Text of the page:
After weeks of carefully managed political repair work that has lifted Anthony Weiner from sexting scandal punch line to front-runner in the New York City mayoral campaign, he suddenly faces a threat from someone who's not even in the same race: Eliot Spitzer.
The former New York governor's surprise entry into the city comptroller's race now means there are two sex scandal-comeback stories competing for the media's attention, and the constant mention of both in the same breath has once again put Weiner back under the lens of infamy he has worked so hard to escape.
"It's horrible timing, just as Weiner was rising in the polls," said Democratic strategist Dan Gerstein, who is not affiliated with any candidate in the 2013 race. "Now, we've had a weeklong conversation about sex. Character may become a central issue again."
Asked Baruch College political science professor Douglas Muzzio: "One sex scandal is one thing, but do we have enough forgiveness for two redemptions?"
Weiner, a fiery Democrat who used to represent Brooklyn and Queens, resigned his congressional seat in 2011 after an embarrassing scandal that included racy online exchanges with women and lewd Twitter photos of his bulging, underwear-clad crotch. He entered a self-imposed exile from public life only to return with his brash mayoral bid two months ago.
In the first days of his campaign, he patiently answered voters' questions about his wrongdoings and gave a series of lengthy interviews in which he apologized and asked for a second chance. His opponents barely mentioned the scandal, their campaigns believing Weiner's seemingly longshot bid would implode on its own.
But many New Yorkers seemed to respond with an everyone-makes-mistakes shrug. Drawn to Weiner's celebrity status and compelling campaign style, would-be voters largely cheered him at his campaign events and sent him to the top tier of candidates in NBC 4 New York-Wall Street Journal-Marist mayoral polls. The buzz around his surging bid allowed Weiner to largely move past the scandal and instead run an issues-based campaign, all while drawing media attention that dwarfed what was received by his rivals.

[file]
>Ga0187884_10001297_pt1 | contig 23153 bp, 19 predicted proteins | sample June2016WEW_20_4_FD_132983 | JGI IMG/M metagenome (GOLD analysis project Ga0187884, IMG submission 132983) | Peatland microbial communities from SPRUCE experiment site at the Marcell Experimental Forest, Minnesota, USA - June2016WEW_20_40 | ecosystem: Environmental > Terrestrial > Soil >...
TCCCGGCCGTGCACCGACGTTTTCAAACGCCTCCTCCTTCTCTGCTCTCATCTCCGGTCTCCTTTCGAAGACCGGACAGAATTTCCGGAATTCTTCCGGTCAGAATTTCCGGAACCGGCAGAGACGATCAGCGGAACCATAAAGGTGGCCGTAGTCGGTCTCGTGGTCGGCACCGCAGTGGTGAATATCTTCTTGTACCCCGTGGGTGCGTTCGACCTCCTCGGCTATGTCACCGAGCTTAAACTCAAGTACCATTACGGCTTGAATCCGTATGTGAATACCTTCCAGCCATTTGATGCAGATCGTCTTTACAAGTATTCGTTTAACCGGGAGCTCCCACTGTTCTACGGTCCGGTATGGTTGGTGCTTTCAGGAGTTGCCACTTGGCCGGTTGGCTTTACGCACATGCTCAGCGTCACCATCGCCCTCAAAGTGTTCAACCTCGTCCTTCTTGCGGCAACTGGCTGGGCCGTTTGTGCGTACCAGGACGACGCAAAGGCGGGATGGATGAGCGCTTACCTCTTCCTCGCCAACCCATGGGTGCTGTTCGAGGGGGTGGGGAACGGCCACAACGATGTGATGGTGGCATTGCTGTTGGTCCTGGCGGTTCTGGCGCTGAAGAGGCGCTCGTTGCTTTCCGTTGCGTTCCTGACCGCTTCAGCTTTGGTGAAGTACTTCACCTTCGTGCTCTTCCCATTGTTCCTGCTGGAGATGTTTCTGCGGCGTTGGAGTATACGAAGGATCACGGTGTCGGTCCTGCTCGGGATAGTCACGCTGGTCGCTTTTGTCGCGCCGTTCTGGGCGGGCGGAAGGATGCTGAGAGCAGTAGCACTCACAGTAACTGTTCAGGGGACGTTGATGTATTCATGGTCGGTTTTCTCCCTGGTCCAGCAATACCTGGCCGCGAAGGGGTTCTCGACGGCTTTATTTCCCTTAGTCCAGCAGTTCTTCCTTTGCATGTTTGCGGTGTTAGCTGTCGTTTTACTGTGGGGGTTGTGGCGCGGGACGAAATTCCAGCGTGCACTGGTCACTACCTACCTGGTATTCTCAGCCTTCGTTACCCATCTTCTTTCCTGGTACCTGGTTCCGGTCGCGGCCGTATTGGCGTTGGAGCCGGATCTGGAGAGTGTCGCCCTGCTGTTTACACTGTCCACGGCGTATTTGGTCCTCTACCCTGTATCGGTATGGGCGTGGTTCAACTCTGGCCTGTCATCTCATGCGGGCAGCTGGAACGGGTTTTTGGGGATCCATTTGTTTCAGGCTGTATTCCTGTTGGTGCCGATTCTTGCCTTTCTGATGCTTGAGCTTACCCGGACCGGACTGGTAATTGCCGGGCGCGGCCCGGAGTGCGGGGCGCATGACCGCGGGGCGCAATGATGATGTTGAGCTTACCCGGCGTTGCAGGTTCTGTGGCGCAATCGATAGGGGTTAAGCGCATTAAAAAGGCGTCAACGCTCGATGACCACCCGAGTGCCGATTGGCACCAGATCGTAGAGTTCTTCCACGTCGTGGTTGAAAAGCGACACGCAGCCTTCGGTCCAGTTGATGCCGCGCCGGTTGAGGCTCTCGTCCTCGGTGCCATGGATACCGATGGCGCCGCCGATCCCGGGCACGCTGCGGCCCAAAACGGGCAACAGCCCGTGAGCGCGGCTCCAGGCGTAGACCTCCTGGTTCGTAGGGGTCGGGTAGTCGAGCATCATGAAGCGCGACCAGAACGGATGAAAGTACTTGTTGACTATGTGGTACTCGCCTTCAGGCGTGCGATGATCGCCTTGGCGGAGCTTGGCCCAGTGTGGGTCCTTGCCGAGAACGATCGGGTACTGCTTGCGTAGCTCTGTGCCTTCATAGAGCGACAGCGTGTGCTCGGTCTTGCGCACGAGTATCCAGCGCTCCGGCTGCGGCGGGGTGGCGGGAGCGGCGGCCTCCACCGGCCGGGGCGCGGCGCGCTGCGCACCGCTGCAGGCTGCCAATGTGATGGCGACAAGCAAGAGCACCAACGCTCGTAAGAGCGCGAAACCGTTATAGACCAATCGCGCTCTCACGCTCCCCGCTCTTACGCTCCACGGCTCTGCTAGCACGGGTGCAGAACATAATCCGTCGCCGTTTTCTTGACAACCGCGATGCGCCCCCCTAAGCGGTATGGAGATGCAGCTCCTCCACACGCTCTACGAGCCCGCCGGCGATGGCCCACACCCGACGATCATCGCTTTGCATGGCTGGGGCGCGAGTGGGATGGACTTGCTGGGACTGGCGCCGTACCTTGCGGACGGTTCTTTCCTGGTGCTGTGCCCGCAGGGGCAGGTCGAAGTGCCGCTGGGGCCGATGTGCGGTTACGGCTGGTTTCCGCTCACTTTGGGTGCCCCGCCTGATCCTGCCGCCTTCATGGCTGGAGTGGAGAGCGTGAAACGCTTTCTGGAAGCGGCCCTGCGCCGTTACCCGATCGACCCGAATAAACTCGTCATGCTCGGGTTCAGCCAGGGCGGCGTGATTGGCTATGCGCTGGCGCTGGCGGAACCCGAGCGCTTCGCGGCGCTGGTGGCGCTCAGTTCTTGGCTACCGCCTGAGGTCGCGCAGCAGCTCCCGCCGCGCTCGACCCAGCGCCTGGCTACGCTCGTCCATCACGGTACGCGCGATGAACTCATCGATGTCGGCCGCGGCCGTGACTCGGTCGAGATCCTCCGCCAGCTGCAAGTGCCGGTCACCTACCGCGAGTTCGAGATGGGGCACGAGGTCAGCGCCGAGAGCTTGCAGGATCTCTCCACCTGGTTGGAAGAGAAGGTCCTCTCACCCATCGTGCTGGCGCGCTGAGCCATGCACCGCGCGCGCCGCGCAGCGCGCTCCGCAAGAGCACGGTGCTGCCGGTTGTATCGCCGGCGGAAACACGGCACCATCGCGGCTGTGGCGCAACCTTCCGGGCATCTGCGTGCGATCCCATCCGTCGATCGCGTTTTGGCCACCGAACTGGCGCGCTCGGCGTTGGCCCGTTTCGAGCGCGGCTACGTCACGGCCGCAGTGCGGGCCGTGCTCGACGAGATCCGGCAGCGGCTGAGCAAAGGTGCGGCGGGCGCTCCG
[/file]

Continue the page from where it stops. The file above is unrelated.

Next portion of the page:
Spitzer, who resigned in 2008 after admitting he paid for sex with prostitutes, endangers that, experts believe. Suddenly, two men who did not have much of a relationship while each was in office could effectively be joined at the hip.
"Anytime you talk about Spitzer, you're reminded of his scandal. ... He becomes a constant reminder of Weiner's transgressions too," said Tom Doherty of Mercury Public Affairs, a political consulting firm that does not have a client in either the mayoral or comptroller race.
"The two of them, in two different races, may have the effect of pulling each other down" by giving Republicans an opening to portray Democrats as morally challenged, added retired Hunter College political science professor Kenneth Sherill.
The latest cover of New York magazine, for example, shows a mash-up photo of Spitzer and Weiner's faces. And Weiner's main Democratic rival for mayor, City Council Speaker Christine Quinn, lumped the two scandal-scarred candidates together this past week, questioning in a news conference: "What have Anthony Weiner and Eliot Spitzer done to earn that second chance? ... I would say not very much."
During his time as attorney general and then governor, Spitzer made several powerful enemies in conservative circles, some of whom could decide to spend big to thwart his return. Weiner may end up in that line of fire.
"Anthony could be collateral damage if there is a major ad campaign against Spitzer," Doherty said. "If those ads are all over TV and a constant reminder of scandal, it could bleed into the mayoral conversation."
Spitzer and Weiner may be forced to run similar campaigns. Shunned by the Democratic establishment and bereft of endorsements from unions and political organizations that can provide key ground troops, both men have assembled lean campaign staffs and will need to rely on formidable campaign bank accounts.
Weiner has also benefited from an extraordinary amount of media coverage, some of which he may lose as the spotlight shifts to Spitzer. The former governor's first public appearance as a comptroller candidate drew a scrum of reporters far larger than any that has followed Weiner.
Meantime, the former congressman tried to deflect question after question about Spitzer from reporters who suddenly had little interest in the mayoral hopeful's latest policy proposal. "It is because I'm doing so amazingly well that this happened," a clearly annoyed Weiner snapped about Spitzer's return.
"Spitzer is sucking all of the air out of the mayor's race right now," Muzzio said.
But many political observers feel that won't be a permanent or fatal development for Weiner's campaign, especially if Spitzer opens up a significant lead over his primary opponent, Manhattan Borough President Scott Stringer. In that first poll conducted by NBC 4 New York-Wall Street Journal-Marist, Spitzer enjoyed a 9-point lead.
"Weiner is still going to get attention because his race is going to be competitive throughout and because mayor trumps comptroller," Doherty said.
Weiner himself insists that his chances aren't affected by Spitzer's comeback.
"I'm focused entirely on my campaign and I think that I'm being rewarded because I'm waging the fights that people want," he said. "The voters are going to decide what subjects they want to have a conversation about."
Associated Press writers Jennifer Peltz and Jon Gerberg contributed to this report.